Cheech Marin, a mix of 'Da Vinci' and Brown Buffalo
A collector of Chicano art, defender of the legalization of the cannabis, and habitual face of the family comedies, Cheech takes his activism to another level.
A comparison between the actor Cheech Marin and the lawyer Oscar Zeta Acosta, the Robin Hood of Chicanos, is a risky discussion.
That's especially because of Acosta's life of excess that was reflected in his autobiography and what inspired Gonzo journalist Hunter S. Thompson's Fear and Loathing in Las Vegas — although Thompson took on Brown Buffalo much more than that.
Both represent different forms of struggle for the rights of Chicanos and incorrigible in a rather 'punk' and wild sense, taking their activism to a broader, psychotropic, but also humanistic level.
Acosta left the community (and the world) some wonderful books, among them The Revolt of the Cockroach People, and Cheech Marin is best known for his acting, sense of humor, and for making Latinos visible in the movies outside of clichés.
This is the aspect of Cheech that interests me the most — his place as a Latino who does not marry with stereotypes, neither negative nor "positive," but moralizing.
He takes part in family comedies such as The War with Grandpa, which will premiere this Friday, Oct. 9, and stars Robert De Niro and is produced by Latina Rosa Morris-Peart. Cheech also puts on his art curating cap, and gives us the largest collection of Chicano art ever assembled — the Cheech Marin Center for Chicano Art, Culture and Industry, which will open in 2021.
If Umberto Eco lectured in Apocalyptic and Integrated about low and high culture, Cheech and Acosta are bridges that communicate a kaleidoscope of Chicano experiences, interests and contributions of the most diverse kind.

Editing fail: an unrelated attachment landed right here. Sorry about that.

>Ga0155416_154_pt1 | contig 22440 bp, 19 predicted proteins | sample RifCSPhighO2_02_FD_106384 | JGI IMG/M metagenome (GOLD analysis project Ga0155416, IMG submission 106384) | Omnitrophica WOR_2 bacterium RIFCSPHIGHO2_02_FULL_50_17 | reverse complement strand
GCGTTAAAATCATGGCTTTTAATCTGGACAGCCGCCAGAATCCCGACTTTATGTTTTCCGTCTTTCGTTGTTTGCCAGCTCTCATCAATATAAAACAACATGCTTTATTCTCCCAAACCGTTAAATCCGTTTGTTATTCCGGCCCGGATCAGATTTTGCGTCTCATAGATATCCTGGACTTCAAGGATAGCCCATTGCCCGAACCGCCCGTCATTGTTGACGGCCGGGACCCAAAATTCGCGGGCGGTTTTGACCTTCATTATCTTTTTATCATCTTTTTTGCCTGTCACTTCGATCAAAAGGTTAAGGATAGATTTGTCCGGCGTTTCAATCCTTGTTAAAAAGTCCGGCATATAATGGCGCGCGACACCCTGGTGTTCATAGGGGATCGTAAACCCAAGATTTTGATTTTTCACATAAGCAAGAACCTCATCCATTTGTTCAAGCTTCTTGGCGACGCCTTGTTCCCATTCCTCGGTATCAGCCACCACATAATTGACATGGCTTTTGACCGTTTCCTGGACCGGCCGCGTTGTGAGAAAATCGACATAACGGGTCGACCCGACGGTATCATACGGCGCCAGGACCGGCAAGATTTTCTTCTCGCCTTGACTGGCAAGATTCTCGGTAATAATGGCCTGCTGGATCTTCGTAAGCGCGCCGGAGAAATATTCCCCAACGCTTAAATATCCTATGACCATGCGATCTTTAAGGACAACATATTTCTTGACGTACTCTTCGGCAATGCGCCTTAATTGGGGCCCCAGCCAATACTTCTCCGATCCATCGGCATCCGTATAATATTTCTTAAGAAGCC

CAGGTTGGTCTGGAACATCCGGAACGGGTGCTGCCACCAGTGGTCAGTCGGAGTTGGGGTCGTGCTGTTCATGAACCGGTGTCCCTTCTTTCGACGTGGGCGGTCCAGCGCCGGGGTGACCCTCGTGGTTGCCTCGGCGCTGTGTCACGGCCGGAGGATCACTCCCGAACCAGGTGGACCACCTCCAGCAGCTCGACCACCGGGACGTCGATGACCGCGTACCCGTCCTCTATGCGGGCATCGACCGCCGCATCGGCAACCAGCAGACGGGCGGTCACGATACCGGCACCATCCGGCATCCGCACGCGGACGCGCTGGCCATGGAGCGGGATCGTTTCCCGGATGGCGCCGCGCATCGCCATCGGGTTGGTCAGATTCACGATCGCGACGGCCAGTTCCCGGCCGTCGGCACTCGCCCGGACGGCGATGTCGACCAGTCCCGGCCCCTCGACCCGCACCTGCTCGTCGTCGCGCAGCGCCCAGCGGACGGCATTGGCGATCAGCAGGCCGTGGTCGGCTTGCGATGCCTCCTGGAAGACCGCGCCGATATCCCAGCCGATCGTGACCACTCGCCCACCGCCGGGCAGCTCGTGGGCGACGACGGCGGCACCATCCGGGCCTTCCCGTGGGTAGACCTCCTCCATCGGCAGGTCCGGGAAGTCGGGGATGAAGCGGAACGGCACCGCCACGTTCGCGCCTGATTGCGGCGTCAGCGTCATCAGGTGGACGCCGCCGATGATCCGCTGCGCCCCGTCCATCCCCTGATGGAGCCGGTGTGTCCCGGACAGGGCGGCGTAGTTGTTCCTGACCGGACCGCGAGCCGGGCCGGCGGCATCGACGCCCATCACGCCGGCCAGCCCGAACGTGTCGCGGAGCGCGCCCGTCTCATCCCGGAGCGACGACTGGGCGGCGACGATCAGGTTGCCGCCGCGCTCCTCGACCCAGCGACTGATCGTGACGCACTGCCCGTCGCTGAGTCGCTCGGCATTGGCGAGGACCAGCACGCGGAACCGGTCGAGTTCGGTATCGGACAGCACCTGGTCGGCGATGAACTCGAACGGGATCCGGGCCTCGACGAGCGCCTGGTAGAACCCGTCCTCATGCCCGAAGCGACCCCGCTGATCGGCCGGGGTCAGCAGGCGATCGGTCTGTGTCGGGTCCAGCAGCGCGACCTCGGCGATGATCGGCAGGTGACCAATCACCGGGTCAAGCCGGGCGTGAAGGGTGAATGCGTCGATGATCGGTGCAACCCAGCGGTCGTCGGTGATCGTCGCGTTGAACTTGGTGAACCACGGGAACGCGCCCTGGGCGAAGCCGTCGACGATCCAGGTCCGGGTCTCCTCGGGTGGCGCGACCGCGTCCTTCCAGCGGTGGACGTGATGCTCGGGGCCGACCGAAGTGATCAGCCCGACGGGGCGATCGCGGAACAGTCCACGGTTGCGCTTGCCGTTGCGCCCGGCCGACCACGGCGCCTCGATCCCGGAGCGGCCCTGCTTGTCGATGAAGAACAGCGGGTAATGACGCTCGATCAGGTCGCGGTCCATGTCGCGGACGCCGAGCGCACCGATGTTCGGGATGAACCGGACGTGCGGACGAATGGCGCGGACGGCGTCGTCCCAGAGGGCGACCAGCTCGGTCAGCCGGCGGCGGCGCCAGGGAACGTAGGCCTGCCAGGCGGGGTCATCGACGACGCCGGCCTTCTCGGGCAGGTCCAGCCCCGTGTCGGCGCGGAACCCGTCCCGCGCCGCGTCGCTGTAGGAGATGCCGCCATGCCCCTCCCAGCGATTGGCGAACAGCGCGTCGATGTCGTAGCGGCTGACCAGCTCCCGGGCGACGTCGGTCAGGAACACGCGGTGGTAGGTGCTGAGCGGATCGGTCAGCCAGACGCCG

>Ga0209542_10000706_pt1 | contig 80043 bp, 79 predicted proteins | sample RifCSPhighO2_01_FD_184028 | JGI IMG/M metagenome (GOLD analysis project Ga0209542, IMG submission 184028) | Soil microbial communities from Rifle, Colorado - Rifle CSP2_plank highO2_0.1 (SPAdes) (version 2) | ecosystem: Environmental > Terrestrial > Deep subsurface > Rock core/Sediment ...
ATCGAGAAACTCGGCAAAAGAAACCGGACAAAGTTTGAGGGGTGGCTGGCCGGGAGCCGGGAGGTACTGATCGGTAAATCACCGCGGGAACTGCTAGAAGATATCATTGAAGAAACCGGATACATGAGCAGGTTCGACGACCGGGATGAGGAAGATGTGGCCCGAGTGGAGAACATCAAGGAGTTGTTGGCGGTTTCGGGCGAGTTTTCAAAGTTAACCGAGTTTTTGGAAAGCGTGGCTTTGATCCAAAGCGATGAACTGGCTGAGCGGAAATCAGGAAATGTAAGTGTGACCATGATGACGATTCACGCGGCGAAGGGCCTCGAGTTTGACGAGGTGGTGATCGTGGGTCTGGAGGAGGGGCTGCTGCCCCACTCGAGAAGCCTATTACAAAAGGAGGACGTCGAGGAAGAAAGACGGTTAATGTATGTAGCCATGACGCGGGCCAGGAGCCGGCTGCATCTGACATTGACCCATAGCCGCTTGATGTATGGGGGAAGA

"Museums are the ultimate mark of cultural acceptance," said Marin, a 'Da Vinci' who crosses disciplines in a documentary entitled, The Cheech, where he argues that Chicano art is American art and that artists cannot and should not be classified.
There are many ways to be political in this life, but laughter is always the best mode through which to introduce complex subjects.
When Cheech & Chong started doing comedy in 70's clubs and then launched their film career as a duo, the topic of marijuana use and the hippie lifestyle was at the center.
Tommy Chong and Cheech have always fought for the right to cannabis for many reasons, but one particularly interesting one is the racial inequalities and negative stereotypes surrounding marijuana that still prevail today. The data show that simple possession of marijuana is the fourth most common cause of deportation in Latino communities.
Cheech & Chong created a precedent, according to Tommy Chong in an interview with Cannabis & Tech Today:
"What Cheech and I did is change the perception of Latinos forever. We changed it," said the activist, writer, actor and director in reference to their characters, who somehow transformed the offensive, pandillero stereotype of Latinx individuals that was often seen in the media.
"Now, people look at Latinos and they see Cheech and they look at hippies and they see me. Not only are we harmless, but we help people," he concluded.
The words that Buffalo Acosta left written in his biography still ring loud:
"I have no desire to be a politician. I don’t want to lead anyone. I have no practical ego. I am not ambitious. I merely want to do what is right. Once in every century there comes a man who is chosen to speak for his people. Moses, Mao and Martin are examples. Who’s to say that I am not such a man? In this day and age the man for all seasons needs many voices."
Cheech Marin is a necessary voice.